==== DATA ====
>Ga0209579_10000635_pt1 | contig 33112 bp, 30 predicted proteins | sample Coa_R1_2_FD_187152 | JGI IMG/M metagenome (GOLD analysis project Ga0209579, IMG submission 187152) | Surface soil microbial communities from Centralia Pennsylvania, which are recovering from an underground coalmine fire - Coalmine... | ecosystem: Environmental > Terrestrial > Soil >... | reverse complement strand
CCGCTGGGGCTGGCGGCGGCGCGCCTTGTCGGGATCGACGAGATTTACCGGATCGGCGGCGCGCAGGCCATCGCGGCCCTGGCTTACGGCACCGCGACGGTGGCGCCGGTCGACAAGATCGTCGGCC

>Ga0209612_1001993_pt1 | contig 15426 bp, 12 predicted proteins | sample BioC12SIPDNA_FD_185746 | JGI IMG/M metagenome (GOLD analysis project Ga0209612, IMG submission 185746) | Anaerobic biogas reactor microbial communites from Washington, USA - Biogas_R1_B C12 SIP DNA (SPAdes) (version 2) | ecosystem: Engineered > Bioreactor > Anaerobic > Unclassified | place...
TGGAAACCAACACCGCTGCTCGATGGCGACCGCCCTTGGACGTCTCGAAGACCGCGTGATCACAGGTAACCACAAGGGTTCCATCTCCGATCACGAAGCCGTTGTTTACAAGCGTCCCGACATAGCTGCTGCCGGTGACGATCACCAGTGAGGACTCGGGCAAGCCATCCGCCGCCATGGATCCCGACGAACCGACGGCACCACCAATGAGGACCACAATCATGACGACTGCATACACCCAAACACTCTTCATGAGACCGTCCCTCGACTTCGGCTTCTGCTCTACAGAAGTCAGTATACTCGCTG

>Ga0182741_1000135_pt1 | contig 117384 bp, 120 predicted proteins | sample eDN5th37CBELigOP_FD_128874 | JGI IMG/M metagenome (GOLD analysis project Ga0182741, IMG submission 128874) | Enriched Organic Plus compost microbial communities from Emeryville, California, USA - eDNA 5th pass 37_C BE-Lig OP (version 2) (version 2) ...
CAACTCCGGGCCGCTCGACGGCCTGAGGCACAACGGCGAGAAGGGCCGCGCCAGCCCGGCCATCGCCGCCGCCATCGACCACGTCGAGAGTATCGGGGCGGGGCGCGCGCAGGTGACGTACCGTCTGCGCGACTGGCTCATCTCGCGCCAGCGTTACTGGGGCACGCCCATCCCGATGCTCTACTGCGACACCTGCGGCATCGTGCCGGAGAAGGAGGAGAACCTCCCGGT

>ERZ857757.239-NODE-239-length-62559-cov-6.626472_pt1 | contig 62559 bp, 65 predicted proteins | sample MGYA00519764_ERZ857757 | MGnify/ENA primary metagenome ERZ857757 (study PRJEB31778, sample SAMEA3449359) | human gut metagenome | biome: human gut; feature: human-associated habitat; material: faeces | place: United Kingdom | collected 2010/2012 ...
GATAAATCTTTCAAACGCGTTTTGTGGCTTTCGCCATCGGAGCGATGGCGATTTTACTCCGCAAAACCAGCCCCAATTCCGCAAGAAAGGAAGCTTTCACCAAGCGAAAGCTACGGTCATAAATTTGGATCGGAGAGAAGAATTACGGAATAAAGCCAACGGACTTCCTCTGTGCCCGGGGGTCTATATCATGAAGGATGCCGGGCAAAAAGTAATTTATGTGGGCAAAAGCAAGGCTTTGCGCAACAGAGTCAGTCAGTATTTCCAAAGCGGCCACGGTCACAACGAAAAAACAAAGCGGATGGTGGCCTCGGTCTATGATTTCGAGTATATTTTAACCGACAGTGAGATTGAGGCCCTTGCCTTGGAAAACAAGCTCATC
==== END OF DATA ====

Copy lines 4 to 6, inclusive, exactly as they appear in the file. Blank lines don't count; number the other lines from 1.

TGGAAACCAACACCGCTGCTCGATGGCGACCGCCCTTGGACGTCTCGAAGACCGCGTGATCACAGGTAACCACAAGGGTTCCATCTCCGATCACGAAGCCGTTGTTTACAAGCGTCCCGACATAGCTGCTGCCGGTGACGATCACCAGTGAGGACTCGGGCAAGCCATCCGCCGCCATGGATCCCGACGAACCGACGGCACCACCAATGAGGACCACAATCATGACGACTGCATACACCCAAACACTCTTCATGAGACCGTCCCTCGACTTCGGCTTCTGCTCTACAGAAGTCAGTATACTCGCTG

>Ga0182741_1000135_pt1 | contig 117384 bp, 120 predicted proteins | sample eDN5th37CBELigOP_FD_128874 | JGI IMG/M metagenome (GOLD analysis project Ga0182741, IMG submission 128874) | Enriched Organic Plus compost microbial communities from Emeryville, California, USA - eDNA 5th pass 37_C BE-Lig OP (version 2) (version 2) ...
CAACTCCGGGCCGCTCGACGGCCTGAGGCACAACGGCGAGAAGGGCCGCGCCAGCCCGGCCATCGCCGCCGCCATCGACCACGTCGAGAGTATCGGGGCGGGGCGCGCGCAGGTGACGTACCGTCTGCGCGACTGGCTCATCTCGCGCCAGCGTTACTGGGGCACGCCCATCCCGATGCTCTACTGCGACACCTGCGGCATCGTGCCGGAGAAGGAGGAGAACCTCCCGGT